• Chronic kidney disease is among the many ills associated with smoking
“I saw several Spaniards on the island of Hispanola who were reproached because of their bad habits. They answered it was impossible for them to stop smoking." Bartholome de las Casas
Other than ‘discovering’ America, the Italian explorer Christopher Columbus, influenced the growth and use of Nicotina tobacum what is commonly known as cultivated tobacco. This was after he was gifted dried tobacco leaves, believed to cure 36 health problems, including cancer, a narrative prompted by Spanish physicians.
The growth and use of tobacco since then kept growing, some chewed while others preferred snuffing. However, it is the invention of the cigarette that caused a rapid consumption of tobacco and current data shows that around 6.5 trillion cigarettes are sold globally each year translating to approximately 18 billion cigarettes each day. It is estimated that 8 million people die each year due to tobacco consumption and among these 1.2 million are second-hand smokers.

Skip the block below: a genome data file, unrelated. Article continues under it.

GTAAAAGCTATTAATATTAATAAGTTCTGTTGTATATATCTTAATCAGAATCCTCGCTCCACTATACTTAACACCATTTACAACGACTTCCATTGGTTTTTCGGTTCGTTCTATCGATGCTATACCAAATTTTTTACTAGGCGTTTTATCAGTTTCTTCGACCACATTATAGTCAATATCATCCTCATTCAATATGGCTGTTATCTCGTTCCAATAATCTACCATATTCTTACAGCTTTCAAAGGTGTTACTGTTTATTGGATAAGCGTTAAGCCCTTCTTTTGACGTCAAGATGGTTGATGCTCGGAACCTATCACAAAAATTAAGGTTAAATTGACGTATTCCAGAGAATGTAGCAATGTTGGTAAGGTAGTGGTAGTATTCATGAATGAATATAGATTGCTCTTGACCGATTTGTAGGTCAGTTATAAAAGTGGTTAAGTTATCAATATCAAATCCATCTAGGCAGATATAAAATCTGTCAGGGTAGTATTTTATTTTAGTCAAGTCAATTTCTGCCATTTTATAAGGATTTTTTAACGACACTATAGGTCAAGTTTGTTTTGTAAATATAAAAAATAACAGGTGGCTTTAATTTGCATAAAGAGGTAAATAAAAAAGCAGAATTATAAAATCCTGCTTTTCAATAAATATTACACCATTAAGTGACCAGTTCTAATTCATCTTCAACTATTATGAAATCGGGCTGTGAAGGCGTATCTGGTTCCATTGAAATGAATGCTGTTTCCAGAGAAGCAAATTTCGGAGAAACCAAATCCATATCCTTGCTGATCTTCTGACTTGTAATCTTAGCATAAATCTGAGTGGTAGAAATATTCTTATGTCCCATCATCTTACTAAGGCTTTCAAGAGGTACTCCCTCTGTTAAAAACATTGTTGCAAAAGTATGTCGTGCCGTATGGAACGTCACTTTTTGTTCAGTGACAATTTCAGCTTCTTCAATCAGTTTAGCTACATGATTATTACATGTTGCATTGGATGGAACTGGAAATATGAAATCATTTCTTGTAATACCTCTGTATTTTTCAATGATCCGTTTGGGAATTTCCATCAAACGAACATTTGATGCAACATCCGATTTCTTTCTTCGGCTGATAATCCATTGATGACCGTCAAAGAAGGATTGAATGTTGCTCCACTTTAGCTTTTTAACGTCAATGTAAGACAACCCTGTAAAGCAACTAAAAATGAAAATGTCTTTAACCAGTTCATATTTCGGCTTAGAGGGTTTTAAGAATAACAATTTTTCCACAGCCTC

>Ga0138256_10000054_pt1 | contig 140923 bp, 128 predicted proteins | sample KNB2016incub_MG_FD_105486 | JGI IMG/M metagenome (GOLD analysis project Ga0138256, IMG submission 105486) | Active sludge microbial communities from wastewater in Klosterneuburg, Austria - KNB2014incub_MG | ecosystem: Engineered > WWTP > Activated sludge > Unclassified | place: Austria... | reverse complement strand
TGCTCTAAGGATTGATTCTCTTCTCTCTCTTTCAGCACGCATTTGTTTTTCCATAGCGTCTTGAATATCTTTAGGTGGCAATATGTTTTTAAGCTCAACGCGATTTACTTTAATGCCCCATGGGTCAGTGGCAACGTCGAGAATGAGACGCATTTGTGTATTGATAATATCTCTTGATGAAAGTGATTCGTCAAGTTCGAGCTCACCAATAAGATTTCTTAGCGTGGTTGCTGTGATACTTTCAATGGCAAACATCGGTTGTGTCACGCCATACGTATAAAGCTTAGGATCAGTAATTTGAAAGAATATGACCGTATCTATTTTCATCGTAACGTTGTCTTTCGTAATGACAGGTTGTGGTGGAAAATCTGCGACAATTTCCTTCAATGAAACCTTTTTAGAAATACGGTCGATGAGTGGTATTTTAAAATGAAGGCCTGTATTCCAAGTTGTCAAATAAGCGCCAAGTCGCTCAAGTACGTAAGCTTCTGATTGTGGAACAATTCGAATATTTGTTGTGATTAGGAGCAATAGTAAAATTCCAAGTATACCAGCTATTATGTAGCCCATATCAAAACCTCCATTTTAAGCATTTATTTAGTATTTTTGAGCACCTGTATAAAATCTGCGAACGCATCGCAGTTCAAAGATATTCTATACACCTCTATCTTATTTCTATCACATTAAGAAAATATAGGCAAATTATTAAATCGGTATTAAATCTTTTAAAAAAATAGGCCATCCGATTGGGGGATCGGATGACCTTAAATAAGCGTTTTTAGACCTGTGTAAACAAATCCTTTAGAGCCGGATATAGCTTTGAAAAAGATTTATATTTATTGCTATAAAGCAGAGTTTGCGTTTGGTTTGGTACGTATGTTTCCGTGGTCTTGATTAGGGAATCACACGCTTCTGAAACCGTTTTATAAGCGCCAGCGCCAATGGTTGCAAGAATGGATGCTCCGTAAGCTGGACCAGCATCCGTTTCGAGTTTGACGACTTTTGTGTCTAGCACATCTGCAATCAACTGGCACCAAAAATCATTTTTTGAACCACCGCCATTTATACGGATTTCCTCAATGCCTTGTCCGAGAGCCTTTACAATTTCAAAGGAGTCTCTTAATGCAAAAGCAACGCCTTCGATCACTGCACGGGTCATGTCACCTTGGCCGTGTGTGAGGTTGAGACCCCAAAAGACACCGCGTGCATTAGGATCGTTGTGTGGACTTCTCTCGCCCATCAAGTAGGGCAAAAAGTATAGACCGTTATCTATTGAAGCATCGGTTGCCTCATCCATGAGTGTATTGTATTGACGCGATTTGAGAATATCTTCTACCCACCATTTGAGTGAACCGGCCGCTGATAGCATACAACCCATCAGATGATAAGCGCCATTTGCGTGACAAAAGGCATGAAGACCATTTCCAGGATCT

Of the many risks that cigarette consumers face is chronic kidney disease (CKD). This was first established by a study conducted in the year 1978 on a possible connection between cigarette smoking and kidney disease. CKD means that kidneys have been damaged and cannot filter blood in the body properly, and this happens gradually over time, thus the name chronic.